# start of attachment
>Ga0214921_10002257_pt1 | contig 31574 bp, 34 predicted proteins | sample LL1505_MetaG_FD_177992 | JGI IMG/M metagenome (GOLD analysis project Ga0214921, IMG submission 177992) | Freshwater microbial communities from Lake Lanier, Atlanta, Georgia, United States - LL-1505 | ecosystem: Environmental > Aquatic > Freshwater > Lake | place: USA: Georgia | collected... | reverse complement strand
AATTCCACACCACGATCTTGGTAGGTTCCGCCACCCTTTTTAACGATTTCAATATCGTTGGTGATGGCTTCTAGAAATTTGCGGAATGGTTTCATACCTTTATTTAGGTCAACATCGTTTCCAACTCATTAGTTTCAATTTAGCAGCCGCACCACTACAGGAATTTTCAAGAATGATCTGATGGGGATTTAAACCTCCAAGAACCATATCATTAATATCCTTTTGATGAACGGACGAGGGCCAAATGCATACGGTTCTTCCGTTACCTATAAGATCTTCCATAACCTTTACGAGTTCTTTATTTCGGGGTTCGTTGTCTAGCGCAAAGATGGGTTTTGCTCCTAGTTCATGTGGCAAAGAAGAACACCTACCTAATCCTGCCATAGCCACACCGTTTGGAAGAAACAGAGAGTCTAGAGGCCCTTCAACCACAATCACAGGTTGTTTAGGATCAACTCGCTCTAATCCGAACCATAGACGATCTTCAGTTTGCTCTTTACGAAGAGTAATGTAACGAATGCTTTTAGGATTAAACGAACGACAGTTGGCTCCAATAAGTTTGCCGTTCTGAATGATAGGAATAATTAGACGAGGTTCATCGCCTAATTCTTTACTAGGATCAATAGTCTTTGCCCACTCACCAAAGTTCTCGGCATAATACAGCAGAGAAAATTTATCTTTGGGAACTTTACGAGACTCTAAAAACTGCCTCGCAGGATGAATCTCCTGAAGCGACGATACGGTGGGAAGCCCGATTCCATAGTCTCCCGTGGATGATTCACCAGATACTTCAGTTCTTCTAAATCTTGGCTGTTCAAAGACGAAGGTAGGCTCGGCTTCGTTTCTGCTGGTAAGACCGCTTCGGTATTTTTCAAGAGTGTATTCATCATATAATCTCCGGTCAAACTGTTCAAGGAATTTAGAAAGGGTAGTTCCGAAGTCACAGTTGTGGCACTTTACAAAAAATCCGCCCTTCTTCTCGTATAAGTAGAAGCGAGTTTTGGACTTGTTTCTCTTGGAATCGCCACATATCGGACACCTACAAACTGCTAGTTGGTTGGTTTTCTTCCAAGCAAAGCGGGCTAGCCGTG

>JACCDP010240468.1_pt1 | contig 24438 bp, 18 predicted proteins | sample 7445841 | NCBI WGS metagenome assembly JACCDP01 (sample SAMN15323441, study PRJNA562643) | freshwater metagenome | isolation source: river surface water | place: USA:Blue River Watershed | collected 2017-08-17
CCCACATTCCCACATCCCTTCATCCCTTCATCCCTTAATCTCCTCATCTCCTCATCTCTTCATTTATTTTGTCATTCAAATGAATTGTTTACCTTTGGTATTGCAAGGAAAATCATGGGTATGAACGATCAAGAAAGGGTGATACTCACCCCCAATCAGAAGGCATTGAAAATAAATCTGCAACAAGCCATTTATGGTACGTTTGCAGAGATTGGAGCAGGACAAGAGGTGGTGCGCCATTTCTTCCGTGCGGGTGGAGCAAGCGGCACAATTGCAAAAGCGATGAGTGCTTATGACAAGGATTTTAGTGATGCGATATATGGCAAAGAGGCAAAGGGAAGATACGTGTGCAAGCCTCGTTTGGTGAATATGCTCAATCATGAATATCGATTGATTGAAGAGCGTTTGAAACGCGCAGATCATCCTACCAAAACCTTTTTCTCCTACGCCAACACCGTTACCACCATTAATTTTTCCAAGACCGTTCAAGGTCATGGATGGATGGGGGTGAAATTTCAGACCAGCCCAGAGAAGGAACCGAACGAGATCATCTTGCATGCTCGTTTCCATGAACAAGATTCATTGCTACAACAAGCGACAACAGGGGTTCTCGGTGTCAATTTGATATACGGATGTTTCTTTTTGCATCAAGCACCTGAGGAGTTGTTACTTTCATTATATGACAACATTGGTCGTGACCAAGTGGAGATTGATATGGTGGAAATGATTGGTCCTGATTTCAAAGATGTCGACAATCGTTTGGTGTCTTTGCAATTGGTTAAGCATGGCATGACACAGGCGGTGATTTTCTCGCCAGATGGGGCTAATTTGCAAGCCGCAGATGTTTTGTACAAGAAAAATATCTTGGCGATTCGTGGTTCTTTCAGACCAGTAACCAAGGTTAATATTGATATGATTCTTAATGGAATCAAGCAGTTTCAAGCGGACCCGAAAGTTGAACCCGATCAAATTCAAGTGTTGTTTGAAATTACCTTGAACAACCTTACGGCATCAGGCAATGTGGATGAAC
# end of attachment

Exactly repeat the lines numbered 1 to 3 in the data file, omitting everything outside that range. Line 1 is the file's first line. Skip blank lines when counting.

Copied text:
>Ga0214921_10002257_pt1 | contig 31574 bp, 34 predicted proteins | sample LL1505_MetaG_FD_177992 | JGI IMG/M metagenome (GOLD analysis project Ga0214921, IMG submission 177992) | Freshwater microbial communities from Lake Lanier, Atlanta, Georgia, United States - LL-1505 | ecosystem: Environmental > Aquatic > Freshwater > Lake | place: USA: Georgia | collected... | reverse complement strand
AATTCCACACCACGATCTTGGTAGGTTCCGCCACCCTTTTTAACGATTTCAATATCGTTGGTGATGGCTTCTAGAAATTTGCGGAATGGTTTCATACCTTTATTTAGGTCAACATCGTTTCCAACTCATTAGTTTCAATTTAGCAGCCGCACCACTACAGGAATTTTCAAGAATGATCTGATGGGGATTTAAACCTCCAAGAACCATATCATTAATATCCTTTTGATGAACGGACGAGGGCCAAATGCATACGGTTCTTCCGTTACCTATAAGATCTTCCATAACCTTTACGAGTTCTTTATTTCGGGGTTCGTTGTCTAGCGCAAAGATGGGTTTTGCTCCTAGTTCATGTGGCAAAGAAGAACACCTACCTAATCCTGCCATAGCCACACCGTTTGGAAGAAACAGAGAGTCTAGAGGCCCTTCAACCACAATCACAGGTTGTTTAGGATCAACTCGCTCTAATCCGAACCATAGACGATCTTCAGTTTGCTCTTTACGAAGAGTAATGTAACGAATGCTTTTAGGATTAAACGAACGACAGTTGGCTCCAATAAGTTTGCCGTTCTGAATGATAGGAATAATTAGACGAGGTTCATCGCCTAATTCTTTACTAGGATCAATAGTCTTTGCCCACTCACCAAAGTTCTCGGCATAATACAGCAGAGAAAATTTATCTTTGGGAACTTTACGAGACTCTAAAAACTGCCTCGCAGGATGAATCTCCTGAAGCGACGATACGGTGGGAAGCCCGATTCCATAGTCTCCCGTGGATGATTCACCAGATACTTCAGTTCTTCTAAATCTTGGCTGTTCAAAGACGAAGGTAGGCTCGGCTTCGTTTCTGCTGGTAAGACCGCTTCGGTATTTTTCAAGAGTGTATTCATCATATAATCTCCGGTCAAACTGTTCAAGGAATTTAGAAAGGGTAGTTCCGAAGTCACAGTTGTGGCACTTTACAAAAAATCCGCCCTTCTTCTCGTATAAGTAGAAGCGAGTTTTGGACTTGTTTCTCTTGGAATCGCCACATATCGGACACCTACAAACTGCTAGTTGGTTGGTTTTCTTCCAAGCAAAGCGGGCTAGCCGTG

>JACCDP010240468.1_pt1 | contig 24438 bp, 18 predicted proteins | sample 7445841 | NCBI WGS metagenome assembly JACCDP01 (sample SAMN15323441, study PRJNA562643) | freshwater metagenome | isolation source: river surface water | place: USA:Blue River Watershed | collected 2017-08-17